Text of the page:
Sunday, 23 March 2014

The Whole Armour of God

Once upon a time in my teenage years, I was a Crusader. I mean that I attended a Bible class on Sunday afternoons under the auspices of a national organisation called the Crusaders Union. It was founded in 1900 for outreach to young people. Its badge, which I must still have somewhere, consisted of the traditional crusader emblem of a red cross on a shield, with sword, breastplate and helmet. Underneath was the motto in Greek: ‘looking to Jesus’, a quotation from the Letter to the Hebrews. We had fun, made good friends, and learned a lot about the Bible. It all went into the personal mixing-bowl we call ‘formation’, where it lodged with chorister memories, Bach, Thomas Hardy’s novels, an awakening conscience, and my first experiences of girls. It would be years before I knew enough about the medieval crusaders to question the name, but I’m glad to say that they are now called Urban Saints.

You’ll recognise the motifs on the badge from today’s 2nd lesson. ‘Take up the whole armour of God’ says Ephesians: the belt of truth, the breastplate of righteousness, the shield of faith, the helmet of salvation and the sword of the Spirit. The author’s appeal to his readers is vivid and urgent. ‘Be strong in the Lord…so that you may be able to stand against the wiles of the devil. For our struggle is not against enemies of blood and flesh, but against the rulers, against the authorities, against the cosmic powers of this present darkness, against the spiritual forces of evil in the heavenly places.’ Combative stuff. But it fits exactly into the world-view of the first and second generations of Christians. They believed themselves to be warriors of light and truth in an alien, hostile universe. And just as Christ in his descent into hell had harrowed it, ransoming his own and rescuing them from the demonic clutch of death and Satan, so now the church was called bravely to battle against evil by witnessing to the gospel’s redeeming power and by turning human lives round from the oppressions of terror and wickedness to the glorious freedom of the children of God.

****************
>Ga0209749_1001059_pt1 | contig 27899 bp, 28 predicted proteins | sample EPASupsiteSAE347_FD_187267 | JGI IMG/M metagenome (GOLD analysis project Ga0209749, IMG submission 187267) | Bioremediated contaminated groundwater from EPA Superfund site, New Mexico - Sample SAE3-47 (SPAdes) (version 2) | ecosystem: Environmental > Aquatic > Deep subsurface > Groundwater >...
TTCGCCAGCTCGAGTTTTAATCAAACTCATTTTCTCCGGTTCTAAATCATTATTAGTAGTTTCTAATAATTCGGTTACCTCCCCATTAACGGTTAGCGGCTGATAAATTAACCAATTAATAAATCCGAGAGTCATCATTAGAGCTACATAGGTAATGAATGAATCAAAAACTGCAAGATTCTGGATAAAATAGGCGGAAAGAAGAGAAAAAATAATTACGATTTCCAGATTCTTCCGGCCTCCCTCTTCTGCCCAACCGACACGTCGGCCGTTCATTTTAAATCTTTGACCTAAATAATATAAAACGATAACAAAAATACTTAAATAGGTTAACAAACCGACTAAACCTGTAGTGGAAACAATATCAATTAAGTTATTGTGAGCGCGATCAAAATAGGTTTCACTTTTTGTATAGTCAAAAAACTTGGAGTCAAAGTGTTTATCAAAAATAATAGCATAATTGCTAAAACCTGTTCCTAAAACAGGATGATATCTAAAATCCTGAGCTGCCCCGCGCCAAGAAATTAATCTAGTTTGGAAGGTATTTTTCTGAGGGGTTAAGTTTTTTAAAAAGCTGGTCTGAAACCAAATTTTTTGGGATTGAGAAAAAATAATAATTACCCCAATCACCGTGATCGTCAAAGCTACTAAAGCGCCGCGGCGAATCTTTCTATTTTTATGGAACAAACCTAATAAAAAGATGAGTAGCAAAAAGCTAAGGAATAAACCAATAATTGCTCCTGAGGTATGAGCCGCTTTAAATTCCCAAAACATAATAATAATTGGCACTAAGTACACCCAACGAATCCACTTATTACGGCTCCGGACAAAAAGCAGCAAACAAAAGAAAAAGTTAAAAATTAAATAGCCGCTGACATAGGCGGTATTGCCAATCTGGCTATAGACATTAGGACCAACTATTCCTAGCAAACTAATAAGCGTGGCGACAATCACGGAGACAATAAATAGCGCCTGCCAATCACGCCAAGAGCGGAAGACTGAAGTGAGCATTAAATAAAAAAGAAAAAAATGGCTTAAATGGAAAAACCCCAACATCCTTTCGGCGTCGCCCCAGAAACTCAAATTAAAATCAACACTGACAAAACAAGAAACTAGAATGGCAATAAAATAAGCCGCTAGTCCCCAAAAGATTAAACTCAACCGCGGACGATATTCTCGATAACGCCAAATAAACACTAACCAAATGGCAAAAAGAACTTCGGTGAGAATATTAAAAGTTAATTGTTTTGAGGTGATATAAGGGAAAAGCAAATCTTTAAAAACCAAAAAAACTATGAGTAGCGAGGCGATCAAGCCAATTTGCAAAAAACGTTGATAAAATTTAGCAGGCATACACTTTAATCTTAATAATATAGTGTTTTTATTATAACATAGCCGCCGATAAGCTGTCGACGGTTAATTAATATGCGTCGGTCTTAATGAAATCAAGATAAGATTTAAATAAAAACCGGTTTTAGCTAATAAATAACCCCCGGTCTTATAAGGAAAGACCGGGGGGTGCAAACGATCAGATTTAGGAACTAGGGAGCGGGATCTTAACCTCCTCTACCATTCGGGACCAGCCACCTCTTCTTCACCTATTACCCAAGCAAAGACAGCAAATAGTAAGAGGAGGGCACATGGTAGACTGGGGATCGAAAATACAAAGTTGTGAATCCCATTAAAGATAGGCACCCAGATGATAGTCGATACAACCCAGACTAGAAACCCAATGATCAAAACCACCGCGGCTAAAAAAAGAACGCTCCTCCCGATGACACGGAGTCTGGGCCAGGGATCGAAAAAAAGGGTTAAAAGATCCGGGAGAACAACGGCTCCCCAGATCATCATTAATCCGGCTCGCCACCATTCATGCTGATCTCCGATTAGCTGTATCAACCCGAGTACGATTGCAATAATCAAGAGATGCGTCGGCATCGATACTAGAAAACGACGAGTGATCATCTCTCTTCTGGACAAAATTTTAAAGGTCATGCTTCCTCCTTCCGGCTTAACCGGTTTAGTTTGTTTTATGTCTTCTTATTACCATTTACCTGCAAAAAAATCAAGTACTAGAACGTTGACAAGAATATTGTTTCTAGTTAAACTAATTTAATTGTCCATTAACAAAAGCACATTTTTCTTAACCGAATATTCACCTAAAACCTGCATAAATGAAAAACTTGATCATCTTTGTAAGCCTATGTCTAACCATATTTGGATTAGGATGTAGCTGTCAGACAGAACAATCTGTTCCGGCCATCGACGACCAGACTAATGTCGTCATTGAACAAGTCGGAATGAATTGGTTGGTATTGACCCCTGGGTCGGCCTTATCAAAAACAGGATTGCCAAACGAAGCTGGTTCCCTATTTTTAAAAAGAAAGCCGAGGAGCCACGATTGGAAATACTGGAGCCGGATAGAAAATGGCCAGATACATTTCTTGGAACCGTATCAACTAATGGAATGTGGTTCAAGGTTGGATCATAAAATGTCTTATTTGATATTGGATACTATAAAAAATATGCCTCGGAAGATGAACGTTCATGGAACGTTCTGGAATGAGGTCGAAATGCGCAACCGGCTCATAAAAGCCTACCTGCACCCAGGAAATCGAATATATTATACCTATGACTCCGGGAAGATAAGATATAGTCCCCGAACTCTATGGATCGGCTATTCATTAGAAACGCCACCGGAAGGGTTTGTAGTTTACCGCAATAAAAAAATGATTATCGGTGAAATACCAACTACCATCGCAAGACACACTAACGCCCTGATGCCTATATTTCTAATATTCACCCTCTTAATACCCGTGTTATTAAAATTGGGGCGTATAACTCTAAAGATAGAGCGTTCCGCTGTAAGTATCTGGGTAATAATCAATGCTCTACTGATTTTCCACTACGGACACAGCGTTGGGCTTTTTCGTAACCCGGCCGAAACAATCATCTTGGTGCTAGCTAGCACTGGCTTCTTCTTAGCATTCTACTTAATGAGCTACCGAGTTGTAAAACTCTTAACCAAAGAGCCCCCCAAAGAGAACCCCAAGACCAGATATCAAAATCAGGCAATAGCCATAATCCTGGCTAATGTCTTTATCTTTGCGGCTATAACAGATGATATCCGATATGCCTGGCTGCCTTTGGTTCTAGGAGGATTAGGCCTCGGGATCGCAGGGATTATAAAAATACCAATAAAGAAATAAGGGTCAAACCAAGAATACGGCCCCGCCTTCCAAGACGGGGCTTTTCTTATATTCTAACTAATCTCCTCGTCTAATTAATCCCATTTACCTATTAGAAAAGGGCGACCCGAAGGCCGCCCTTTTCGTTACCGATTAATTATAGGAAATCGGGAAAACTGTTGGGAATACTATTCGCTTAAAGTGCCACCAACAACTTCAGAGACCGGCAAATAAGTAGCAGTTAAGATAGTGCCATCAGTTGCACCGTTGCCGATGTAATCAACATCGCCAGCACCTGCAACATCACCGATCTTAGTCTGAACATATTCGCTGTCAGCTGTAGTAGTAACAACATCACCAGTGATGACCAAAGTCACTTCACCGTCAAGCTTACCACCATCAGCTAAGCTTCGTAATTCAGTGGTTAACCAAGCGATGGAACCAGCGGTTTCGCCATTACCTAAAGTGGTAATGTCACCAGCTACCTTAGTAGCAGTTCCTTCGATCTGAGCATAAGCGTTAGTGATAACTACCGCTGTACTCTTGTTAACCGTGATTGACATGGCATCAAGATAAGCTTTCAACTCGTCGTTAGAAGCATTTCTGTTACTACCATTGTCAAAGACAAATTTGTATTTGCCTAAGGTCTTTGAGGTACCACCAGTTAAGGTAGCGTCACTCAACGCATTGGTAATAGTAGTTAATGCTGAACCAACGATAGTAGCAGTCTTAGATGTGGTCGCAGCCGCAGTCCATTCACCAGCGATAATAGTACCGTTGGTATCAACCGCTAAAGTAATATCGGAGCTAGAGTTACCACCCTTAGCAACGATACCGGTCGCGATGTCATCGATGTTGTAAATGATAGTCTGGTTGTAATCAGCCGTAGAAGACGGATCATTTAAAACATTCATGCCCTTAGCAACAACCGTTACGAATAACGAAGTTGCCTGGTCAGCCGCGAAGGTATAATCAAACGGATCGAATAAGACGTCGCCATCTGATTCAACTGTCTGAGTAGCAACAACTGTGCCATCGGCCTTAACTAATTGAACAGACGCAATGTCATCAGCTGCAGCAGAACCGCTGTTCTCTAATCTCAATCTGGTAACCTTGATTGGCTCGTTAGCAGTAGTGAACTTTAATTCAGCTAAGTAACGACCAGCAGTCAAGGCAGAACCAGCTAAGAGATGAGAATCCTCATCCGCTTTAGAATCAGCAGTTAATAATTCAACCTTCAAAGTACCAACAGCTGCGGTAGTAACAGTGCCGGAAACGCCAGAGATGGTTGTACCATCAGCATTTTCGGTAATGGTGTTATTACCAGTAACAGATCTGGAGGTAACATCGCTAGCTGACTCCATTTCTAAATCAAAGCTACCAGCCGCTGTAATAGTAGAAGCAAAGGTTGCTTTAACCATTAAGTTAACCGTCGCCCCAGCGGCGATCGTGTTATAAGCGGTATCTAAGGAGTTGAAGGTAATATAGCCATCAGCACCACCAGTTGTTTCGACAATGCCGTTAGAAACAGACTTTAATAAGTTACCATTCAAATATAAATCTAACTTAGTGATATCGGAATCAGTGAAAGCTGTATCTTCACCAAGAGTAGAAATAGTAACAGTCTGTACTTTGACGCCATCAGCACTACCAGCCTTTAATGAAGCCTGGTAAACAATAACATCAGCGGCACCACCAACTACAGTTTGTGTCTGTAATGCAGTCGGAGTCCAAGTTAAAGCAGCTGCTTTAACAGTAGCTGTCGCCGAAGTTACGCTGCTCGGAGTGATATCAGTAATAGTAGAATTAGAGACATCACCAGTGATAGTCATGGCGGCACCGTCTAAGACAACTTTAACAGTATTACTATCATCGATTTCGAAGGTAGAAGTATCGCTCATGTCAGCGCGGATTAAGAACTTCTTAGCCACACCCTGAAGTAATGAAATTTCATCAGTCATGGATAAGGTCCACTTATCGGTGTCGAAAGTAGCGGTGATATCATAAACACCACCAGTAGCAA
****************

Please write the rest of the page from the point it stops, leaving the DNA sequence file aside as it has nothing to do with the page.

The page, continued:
Move the clock forward by six centuries, and we come to St Cuthbert whom we celebrated last week. There is a so-called ‘Celtic’ perception of our northern saint, and there is the truth. The fantasy is that he was a kind of proto-romantic who took himself off to the Inner Farne for peace, quiet, and plenty of time to contemplate ducks. The more austere truth is that he went to the Farne to fight, Bede says, to ‘seek out a remote battlefield farther away from his fellows’.  For him, to be a hermit was to wrestle with evil, the demons within and those without. This warfare was not, or not principally, a private affair. It was an act of the church whereby the ever-threatening forces of chaos and disorder were kept at bay by those called, so to speak, to front-line service. The consolations of the Farne were, to quote the title of a book about desert spirituality, ‘the solace of fierce landscapes’. There is nothing perfumed or rose-hued about Cuthbert’s struggle for the good, the life-giving and the just. Like all who are valiant for truth, like the prophets and apostles, like the desert fathers and Irish monks, like Jesus himself, it cost him everything. He lived for it, and in the end he died for it.